Science translational medicine 06/2014; 6(240):240ra75. DOI:10.1126/scitranslmed.3007646 · 15.84 Impact Factor
  • Perry J. Pickhardt · Gabriel Bodeen · Alan Brett · J Keenam Brown · Neil Binkley ·
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    ABSTRACT: For patients undergoing screening computed tomography colonography (CTC), an opportunity exists for bone mineral density (BMD) screening without additional radiation exposure using quantitative computed tomography (QCT). This study investigated the use of dual-energy X-ray absorptiometry (DXA)-equivalent QCT Computed Tomography X-Ray Absorptiometry (CTXA) analysis at the hip obtained using CTC examinations using a retrospective asynchronous calibration of patient scans. A cohort of 33 women, age 61.3 (10.6) yr (mean [standard deviation]), had routine CTC using various GE LightSpeed CT scanner models followed after 0-9 mo by a DXA hip BMD examination using a GE Lunar Prodigy machine. Areal bone mineral density (aBMD) and T-scores of the proximal femur were measured from either prone or supine CTC examinations using Mindways QCT Pro software following standard workflow except that the CT scanners were asynchronously calibrated by phantoms scanned retrospectively of the CTC examination without the subject present. CTXA and DXA aBMD were highly correlated (R(2) = 0.907) with a linear relationship of DXA_BMD = 1.297*CTXA_BMD + 0.048. The standard error of estimate (SEE) on the linear fit was 0.053 g/cm(2). CTXA and DXA T-scores showed a linear relationship of DXA_T-score = 1.034*CTXA_T-score + 0.3 and an SEE of 0.379 T-scores. CTXA and DXA aBMD and T-score measurements showed good correlation despite asynchronous scan acquisition and retrospective QCT calibration. The SEE of 0.053 g/cm(2) is on par with the literature comparing Hologic and Lunar DXA devices. The observed relationship between CTXA and Lunar DXA aBMD matches predictions from published cross-calibrations relating CTXA to DXA aBMD measurement. Thus, opportunistic use of CTXA T-scores obtained at the time of CTC could enhance osteoporosis screening.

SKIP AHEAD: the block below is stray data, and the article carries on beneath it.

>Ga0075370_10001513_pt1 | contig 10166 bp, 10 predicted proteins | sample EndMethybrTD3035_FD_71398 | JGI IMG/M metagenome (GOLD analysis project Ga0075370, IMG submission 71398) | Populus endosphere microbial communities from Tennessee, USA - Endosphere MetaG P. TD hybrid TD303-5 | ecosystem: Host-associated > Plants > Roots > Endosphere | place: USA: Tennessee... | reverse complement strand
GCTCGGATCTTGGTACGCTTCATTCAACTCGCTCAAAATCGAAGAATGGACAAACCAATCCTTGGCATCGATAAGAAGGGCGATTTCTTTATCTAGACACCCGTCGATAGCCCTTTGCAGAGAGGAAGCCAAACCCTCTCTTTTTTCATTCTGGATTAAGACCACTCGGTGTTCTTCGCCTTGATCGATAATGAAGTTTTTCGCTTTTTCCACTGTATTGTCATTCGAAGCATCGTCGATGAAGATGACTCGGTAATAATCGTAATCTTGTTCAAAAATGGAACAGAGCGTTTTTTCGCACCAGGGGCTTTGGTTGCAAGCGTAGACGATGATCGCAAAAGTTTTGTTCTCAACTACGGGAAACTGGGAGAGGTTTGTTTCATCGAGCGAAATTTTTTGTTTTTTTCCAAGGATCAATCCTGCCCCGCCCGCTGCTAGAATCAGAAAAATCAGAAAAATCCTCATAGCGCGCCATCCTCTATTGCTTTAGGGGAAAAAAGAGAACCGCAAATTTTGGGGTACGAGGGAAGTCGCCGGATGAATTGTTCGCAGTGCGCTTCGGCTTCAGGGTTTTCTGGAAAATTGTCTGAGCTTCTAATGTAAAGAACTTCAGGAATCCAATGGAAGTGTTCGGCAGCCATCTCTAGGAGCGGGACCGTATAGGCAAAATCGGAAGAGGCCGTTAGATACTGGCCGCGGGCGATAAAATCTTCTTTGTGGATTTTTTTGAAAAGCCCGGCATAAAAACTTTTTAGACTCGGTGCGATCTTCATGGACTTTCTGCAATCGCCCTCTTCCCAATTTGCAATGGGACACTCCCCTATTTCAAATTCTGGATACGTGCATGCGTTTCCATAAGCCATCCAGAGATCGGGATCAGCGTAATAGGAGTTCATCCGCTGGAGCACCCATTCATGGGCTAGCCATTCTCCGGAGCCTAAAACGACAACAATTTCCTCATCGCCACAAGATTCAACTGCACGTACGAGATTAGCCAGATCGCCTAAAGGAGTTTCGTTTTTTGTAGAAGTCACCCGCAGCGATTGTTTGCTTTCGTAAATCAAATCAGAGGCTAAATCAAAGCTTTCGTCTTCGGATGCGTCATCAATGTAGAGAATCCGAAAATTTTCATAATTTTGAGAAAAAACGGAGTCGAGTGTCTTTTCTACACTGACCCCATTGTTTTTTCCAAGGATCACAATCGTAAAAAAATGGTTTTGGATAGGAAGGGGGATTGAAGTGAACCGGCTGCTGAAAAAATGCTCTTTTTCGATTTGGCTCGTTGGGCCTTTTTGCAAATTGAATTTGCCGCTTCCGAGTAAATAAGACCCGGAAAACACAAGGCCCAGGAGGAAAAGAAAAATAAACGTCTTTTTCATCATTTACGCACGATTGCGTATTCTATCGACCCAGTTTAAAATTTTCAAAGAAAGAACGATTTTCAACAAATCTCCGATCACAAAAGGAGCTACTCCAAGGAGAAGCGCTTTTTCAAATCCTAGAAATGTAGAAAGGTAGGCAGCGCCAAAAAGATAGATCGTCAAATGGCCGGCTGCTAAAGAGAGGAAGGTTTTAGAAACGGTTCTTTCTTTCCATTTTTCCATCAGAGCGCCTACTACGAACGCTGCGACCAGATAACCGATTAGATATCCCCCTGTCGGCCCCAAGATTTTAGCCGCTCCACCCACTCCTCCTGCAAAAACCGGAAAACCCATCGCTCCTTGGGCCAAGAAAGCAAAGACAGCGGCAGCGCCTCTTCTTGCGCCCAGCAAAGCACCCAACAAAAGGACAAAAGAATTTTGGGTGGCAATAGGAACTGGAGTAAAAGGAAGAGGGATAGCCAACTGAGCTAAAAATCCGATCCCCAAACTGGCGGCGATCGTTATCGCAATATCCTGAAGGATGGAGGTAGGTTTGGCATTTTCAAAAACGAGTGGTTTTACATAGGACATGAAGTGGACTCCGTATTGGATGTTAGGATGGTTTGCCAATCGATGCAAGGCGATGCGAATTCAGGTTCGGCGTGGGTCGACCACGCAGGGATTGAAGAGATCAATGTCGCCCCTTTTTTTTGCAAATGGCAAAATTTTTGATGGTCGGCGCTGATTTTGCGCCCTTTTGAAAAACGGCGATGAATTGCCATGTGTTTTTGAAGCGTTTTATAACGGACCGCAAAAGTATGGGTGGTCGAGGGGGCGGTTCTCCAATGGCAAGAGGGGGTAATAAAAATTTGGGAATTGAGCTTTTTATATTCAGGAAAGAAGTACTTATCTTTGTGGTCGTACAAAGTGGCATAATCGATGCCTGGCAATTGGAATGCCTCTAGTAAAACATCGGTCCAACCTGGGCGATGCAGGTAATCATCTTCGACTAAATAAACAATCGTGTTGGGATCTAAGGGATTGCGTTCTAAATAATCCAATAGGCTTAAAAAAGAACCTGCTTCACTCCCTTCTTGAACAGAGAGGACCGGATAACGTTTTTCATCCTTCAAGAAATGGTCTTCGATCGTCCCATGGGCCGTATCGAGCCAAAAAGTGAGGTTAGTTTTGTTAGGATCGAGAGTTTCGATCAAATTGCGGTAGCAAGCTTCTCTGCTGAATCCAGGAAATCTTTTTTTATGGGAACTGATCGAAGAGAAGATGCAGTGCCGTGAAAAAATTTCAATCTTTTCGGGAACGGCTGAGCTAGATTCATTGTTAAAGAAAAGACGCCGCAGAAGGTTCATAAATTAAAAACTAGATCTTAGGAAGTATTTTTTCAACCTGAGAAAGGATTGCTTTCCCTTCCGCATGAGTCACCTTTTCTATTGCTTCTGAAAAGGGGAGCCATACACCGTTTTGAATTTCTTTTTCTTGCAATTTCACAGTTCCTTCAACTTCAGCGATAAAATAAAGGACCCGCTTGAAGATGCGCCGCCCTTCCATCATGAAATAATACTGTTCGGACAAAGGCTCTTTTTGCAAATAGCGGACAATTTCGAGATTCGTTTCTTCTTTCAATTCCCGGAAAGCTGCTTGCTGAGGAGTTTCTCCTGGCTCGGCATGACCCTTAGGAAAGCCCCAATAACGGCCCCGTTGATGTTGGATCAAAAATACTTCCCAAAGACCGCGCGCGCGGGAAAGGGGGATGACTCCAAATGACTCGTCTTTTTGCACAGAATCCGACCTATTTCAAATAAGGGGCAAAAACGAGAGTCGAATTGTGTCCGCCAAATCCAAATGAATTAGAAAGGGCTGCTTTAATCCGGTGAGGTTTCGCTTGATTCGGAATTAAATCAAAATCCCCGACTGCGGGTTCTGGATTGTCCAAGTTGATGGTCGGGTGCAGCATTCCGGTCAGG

Journal of Clinical Densitometry 05/2014; 18(1). DOI:10.1016/j.jocd.2014.03.002 · 2.03 Impact Factor
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    Perry J Pickhardt ·
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    ABSTRACT: Existing and emerging colorectal screening tests can be assessed in terms of the key categories of diagnostic performance, procedural risks, patient acceptability, and cost-effectiveness. To push a new screening test to acceptance, it need not outperform existing strategies in all of these criteria. Rather, a relative advantage in one criterion combined with acceptable performance in the others may be considered adequate. For computed tomographic colonography (CTC), a strong case can be made that this test meets or exceeds optical colonoscopy, the current screening standard, in all of these categories. Published data, including our own experience with CTC screening, will be reviewed to support this claim. Reasons why CTC has not yet achieved its full potential as a valuable screening test for colorectal cancer prevention will also be considered.
    Expert review of gastroenterology & hepatology 02/2014; 8(3). DOI:10.1586/17474124.2014.887436 · 2.42 Impact Factor
  • Article: Response.
    Perry J Pickhardt · George Carberry ·

    Radiology 02/2014; 270(2):632. · 6.87 Impact Factor
  • Nicola Flor · Francesco Sardanelli · Perry J Pickhardt ·

    Scandinavian Journal of Gastroenterology 11/2013; 49(3). DOI:10.3109/00365521.2013.857714 · 2.36 Impact Factor

Publication Stats

418 Citations
318.53 Total Impact Points


  • 2005-2015
    • University of Wisconsin–Madison
      • Department of Radiology
      Madison, Wisconsin, United States
  • 2008-2010
    • Uniformed Services University of the Health Sciences
      • Department of Radiobiology
      베서스다, Maryland, United States